Pregnancy should not be a barrier to girls’ education — Northern Regional Director of Education

BY: Samuel Duodu

The Northern Regional Director of Education, Dr Peter Attafuah, has stated that pregnancy or childbirth should not be a barrier to girls education in the country.

According to him, girls who get pregnant and give birth should not be given out for marriage to those who impregnated them but should rather be encouraged to continue with their education till they complete it.

Dr Attafuah who also has oversight responsibility as the director of education for the Savannah and North East regions stated this at the Northern Regional Population Advisory Council (RPAC) meeting held in Tamale.


He commended non-governmental organisations (NGOs) working on girls empowerment in the northern part of the country for drumming home the need for girls to continue with their education after childbirth.

“Pregnancy or childbirth should not be a barrier to girls education in the country and girls must be encouraged to continue their education after childbirth and not be given out for marriage to those who impregnated them at the expense of their education", he stated.


Dr Attafuah used the number of pregnant girls and those who were nursing their babies who showed up at the various examination centres to write this year's Basic Education Certificate Examination (BECE) in the three Northern regions to buttress his point.

Giving out the statistics, he said 788 girls out of the total of 19,301 who registered to write this year's BECE in the Northern, Savannah and North East regions could not write the examinations due to pregnancy, childbirth and some other unrelated issues.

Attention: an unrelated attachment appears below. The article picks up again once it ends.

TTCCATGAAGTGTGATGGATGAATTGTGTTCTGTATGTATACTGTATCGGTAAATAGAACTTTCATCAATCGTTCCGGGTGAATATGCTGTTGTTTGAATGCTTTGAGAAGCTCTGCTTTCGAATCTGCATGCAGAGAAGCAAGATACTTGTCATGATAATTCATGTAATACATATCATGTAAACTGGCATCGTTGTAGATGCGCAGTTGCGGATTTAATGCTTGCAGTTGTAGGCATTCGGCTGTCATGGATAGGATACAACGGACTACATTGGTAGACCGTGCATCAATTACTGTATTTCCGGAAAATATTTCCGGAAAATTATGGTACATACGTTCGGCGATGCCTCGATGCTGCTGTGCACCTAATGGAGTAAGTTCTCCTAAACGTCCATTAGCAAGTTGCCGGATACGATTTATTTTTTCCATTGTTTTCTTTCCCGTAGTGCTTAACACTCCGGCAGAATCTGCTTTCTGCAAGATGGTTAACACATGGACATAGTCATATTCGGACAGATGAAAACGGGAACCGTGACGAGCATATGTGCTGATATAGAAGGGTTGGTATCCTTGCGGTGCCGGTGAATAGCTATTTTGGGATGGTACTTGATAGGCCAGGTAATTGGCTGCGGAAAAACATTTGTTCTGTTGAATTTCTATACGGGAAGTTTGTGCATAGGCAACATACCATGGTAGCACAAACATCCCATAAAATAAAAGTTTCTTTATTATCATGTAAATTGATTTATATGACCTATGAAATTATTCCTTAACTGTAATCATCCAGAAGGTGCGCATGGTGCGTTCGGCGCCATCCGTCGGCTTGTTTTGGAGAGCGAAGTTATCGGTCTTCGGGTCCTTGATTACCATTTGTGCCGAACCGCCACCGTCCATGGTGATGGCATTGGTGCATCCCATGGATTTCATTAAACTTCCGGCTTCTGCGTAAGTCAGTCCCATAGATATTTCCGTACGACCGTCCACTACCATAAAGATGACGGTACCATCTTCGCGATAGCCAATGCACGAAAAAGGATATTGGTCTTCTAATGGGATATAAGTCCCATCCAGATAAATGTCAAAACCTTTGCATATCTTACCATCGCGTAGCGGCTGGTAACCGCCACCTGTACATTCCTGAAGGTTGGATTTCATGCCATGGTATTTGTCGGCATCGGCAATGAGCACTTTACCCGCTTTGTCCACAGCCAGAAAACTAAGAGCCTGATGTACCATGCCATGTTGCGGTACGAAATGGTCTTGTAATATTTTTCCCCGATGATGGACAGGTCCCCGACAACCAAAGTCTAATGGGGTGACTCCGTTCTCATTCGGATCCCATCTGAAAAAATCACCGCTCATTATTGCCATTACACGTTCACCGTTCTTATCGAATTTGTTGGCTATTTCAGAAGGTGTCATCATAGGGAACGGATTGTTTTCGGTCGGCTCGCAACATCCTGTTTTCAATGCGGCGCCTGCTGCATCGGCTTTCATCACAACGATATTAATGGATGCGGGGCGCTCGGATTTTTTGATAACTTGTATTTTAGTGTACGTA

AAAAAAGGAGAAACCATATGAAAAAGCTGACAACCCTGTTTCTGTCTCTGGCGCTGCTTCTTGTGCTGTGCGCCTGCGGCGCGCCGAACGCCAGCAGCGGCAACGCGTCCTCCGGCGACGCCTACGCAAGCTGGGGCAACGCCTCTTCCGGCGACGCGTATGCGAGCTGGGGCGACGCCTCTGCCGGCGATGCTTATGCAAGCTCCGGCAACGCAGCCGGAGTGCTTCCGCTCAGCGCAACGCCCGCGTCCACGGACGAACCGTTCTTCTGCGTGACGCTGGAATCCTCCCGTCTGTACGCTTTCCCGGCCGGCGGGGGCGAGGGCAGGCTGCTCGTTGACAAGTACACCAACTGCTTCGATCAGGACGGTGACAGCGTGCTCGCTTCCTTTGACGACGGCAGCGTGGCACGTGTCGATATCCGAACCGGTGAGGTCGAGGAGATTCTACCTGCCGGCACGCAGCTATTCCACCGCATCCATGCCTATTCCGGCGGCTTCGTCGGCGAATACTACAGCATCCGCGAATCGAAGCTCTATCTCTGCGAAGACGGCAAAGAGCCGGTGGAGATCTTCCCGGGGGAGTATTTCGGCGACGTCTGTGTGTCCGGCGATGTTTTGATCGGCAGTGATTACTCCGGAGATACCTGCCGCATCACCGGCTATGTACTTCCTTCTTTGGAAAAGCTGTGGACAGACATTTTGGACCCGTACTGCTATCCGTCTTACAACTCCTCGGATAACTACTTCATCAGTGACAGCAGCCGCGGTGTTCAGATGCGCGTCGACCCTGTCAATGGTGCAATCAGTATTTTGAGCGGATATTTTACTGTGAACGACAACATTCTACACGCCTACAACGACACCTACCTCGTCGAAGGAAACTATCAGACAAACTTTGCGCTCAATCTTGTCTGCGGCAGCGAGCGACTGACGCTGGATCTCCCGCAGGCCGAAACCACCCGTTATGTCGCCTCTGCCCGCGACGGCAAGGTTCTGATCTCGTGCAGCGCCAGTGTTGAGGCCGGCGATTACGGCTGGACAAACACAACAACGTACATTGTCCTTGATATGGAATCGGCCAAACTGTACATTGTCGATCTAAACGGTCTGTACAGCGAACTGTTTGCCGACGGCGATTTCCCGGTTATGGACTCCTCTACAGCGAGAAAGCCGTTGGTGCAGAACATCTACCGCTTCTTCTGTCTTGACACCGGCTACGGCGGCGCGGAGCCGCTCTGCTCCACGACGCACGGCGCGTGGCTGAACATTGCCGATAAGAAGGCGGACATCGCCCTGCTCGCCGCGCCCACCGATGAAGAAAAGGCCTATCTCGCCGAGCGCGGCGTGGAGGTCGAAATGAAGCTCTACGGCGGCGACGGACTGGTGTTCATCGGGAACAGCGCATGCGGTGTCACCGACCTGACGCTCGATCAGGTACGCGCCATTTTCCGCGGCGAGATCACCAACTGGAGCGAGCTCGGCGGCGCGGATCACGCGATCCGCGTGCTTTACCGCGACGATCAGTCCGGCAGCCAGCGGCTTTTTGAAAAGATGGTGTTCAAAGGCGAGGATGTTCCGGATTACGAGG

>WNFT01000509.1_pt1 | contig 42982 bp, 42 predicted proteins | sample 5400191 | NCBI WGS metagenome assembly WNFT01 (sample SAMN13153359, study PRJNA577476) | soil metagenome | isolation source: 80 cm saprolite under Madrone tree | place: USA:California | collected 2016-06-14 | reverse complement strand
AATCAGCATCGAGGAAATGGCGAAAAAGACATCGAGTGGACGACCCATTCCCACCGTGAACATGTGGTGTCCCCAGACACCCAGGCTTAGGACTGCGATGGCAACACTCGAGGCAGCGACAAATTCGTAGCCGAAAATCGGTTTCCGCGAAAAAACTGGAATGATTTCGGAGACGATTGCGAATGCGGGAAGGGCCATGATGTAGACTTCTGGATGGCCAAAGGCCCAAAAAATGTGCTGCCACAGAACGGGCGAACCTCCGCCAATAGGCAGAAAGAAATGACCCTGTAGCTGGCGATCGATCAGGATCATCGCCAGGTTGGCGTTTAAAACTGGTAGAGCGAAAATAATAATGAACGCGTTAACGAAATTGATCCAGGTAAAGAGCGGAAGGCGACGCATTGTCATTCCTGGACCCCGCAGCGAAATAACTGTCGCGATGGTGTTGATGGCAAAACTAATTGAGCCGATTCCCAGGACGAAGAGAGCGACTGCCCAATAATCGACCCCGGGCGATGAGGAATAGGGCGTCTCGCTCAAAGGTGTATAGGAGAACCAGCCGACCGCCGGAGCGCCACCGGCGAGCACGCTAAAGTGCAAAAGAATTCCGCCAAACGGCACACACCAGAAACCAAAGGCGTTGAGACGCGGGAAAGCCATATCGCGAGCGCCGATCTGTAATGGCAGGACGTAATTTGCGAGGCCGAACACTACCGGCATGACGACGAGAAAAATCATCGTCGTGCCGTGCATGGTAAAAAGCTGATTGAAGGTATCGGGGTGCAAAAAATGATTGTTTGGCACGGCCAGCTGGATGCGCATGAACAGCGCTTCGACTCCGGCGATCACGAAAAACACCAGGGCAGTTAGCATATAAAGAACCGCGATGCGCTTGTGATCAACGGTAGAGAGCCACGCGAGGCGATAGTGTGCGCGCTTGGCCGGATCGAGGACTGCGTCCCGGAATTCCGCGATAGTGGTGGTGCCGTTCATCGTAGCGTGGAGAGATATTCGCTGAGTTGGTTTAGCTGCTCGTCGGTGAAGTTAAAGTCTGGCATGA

He said 221 girls out of the 788 could not take part in the annual basic school certificate examination because they were pregnant. Those who were pregnant and came to write the exams were 133, while 97 others who had given birth came with their babies write the exams in the three northern regions.

That, he said, meant that education had gone down well in the regions that pregnancy or childbirth was not a barrier to education.

Impact of COVID-19 / Advice

Dr Attafuah attributed the high rate of absenteeism among girls in this year's BECE due to pregnancy to the lockdown period during the COVID-19 pandemic when the girls were at home as a result of the closure of schools, truancy on the part of the girls and neglect by some parents.

He, however, urged girls to take the advice of their parents and teachers on sex education seriously in order not to get pregnant while in school.

Issues on population

The Northern Regional Director of the National Population Council (NPC), Alhaji Issifu Seidu Iddi, said the biggest challenge on population issues in the region stemmed from high fertility rate to low contraceptive usage.

He stated that although there had been a slight decline in the fertility rate for the region from 6.0 per cent to 5.9 per cent, the region still led when it came to that issue in the country and that teenage pregnancy and early/forced marriages continued to be an issue in the region.

He indicated that wife beating was also still an issue in the region as majority of females than males held the view that wife beating was justified when a man's wife refused to have sex with him.
He, therefore, called for concerted efforts from all stakeholders to address the issues for the wellbeing and development of the people in the region.


The quarterly meetings of the RPAC has not been held for some time this year as a result of the COVID-19 pandemic that placed restrictions on meetings.

The meeting was to address some population challenges during the lockdown period of the COVID-19 pandemic.